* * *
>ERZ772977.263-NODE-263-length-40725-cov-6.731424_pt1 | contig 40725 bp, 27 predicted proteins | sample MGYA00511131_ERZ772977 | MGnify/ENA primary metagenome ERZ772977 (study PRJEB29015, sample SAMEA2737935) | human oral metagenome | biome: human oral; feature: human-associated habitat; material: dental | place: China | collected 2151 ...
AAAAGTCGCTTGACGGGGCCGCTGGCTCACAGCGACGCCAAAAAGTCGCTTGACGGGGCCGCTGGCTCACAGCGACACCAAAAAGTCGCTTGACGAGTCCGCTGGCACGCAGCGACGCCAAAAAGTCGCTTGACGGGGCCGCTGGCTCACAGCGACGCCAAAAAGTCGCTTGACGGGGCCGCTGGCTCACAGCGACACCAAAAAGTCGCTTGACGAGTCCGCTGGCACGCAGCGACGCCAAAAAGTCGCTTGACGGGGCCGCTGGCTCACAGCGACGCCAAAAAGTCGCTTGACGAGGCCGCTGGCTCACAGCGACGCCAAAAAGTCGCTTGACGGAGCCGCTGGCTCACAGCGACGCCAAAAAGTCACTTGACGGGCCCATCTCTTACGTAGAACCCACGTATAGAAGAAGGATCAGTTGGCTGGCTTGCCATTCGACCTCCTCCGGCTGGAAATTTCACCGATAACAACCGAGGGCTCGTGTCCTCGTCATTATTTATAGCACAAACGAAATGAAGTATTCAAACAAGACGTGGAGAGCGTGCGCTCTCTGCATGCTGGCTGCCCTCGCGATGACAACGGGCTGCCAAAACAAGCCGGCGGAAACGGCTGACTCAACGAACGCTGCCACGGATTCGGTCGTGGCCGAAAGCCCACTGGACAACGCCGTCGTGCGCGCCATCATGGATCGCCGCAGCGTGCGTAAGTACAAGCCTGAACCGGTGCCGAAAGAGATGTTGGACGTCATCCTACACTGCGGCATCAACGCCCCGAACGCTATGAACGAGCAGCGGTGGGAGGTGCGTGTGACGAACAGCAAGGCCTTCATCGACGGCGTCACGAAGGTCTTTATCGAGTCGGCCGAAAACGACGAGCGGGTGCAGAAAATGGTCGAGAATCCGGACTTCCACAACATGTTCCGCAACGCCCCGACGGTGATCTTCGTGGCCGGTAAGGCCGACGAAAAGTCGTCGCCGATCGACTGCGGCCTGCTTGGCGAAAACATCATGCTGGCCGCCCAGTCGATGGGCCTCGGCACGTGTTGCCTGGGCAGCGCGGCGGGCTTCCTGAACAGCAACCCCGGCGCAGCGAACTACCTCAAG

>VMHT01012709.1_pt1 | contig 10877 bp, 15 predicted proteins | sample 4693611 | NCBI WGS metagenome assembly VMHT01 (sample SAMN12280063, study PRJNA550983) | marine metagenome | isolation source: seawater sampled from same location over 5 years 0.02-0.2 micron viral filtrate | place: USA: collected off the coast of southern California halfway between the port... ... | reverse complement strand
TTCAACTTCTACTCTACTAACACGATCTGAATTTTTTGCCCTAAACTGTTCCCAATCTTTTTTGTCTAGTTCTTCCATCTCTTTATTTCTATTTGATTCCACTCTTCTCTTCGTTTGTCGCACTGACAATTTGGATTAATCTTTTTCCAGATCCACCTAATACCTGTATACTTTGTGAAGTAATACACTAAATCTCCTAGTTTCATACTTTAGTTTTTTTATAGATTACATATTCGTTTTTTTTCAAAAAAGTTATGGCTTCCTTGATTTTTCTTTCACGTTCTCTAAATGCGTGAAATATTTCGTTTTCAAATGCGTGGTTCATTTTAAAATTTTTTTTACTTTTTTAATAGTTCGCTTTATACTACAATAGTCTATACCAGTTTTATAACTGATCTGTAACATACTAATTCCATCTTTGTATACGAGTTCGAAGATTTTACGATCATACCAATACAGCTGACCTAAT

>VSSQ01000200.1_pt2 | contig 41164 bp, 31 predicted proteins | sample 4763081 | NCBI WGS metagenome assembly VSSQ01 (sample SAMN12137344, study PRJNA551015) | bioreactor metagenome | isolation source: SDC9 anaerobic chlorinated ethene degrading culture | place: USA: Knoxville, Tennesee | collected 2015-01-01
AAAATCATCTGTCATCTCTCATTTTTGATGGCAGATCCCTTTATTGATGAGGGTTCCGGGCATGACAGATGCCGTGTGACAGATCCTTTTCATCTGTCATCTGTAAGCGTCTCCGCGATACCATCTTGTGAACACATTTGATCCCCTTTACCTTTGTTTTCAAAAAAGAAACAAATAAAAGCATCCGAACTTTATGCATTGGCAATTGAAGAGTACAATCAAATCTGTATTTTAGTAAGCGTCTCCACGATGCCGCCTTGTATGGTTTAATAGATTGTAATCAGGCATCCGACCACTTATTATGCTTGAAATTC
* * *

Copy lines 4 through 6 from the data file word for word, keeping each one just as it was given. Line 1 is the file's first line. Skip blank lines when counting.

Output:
TTCAACTTCTACTCTACTAACACGATCTGAATTTTTTGCCCTAAACTGTTCCCAATCTTTTTTGTCTAGTTCTTCCATCTCTTTATTTCTATTTGATTCCACTCTTCTCTTCGTTTGTCGCACTGACAATTTGGATTAATCTTTTTCCAGATCCACCTAATACCTGTATACTTTGTGAAGTAATACACTAAATCTCCTAGTTTCATACTTTAGTTTTTTTATAGATTACATATTCGTTTTTTTTCAAAAAAGTTATGGCTTCCTTGATTTTTCTTTCACGTTCTCTAAATGCGTGAAATATTTCGTTTTCAAATGCGTGGTTCATTTTAAAATTTTTTTTACTTTTTTAATAGTTCGCTTTATACTACAATAGTCTATACCAGTTTTATAACTGATCTGTAACATACTAATTCCATCTTTGTATACGAGTTCGAAGATTTTACGATCATACCAATACAGCTGACCTAAT

>VSSQ01000200.1_pt2 | contig 41164 bp, 31 predicted proteins | sample 4763081 | NCBI WGS metagenome assembly VSSQ01 (sample SAMN12137344, study PRJNA551015) | bioreactor metagenome | isolation source: SDC9 anaerobic chlorinated ethene degrading culture | place: USA: Knoxville, Tennesee | collected 2015-01-01
AAAATCATCTGTCATCTCTCATTTTTGATGGCAGATCCCTTTATTGATGAGGGTTCCGGGCATGACAGATGCCGTGTGACAGATCCTTTTCATCTGTCATCTGTAAGCGTCTCCGCGATACCATCTTGTGAACACATTTGATCCCCTTTACCTTTGTTTTCAAAAAAGAAACAAATAAAAGCATCCGAACTTTATGCATTGGCAATTGAAGAGTACAATCAAATCTGTATTTTAGTAAGCGTCTCCACGATGCCGCCTTGTATGGTTTAATAGATTGTAATCAGGCATCCGACCACTTATTATGCTTGAAATTC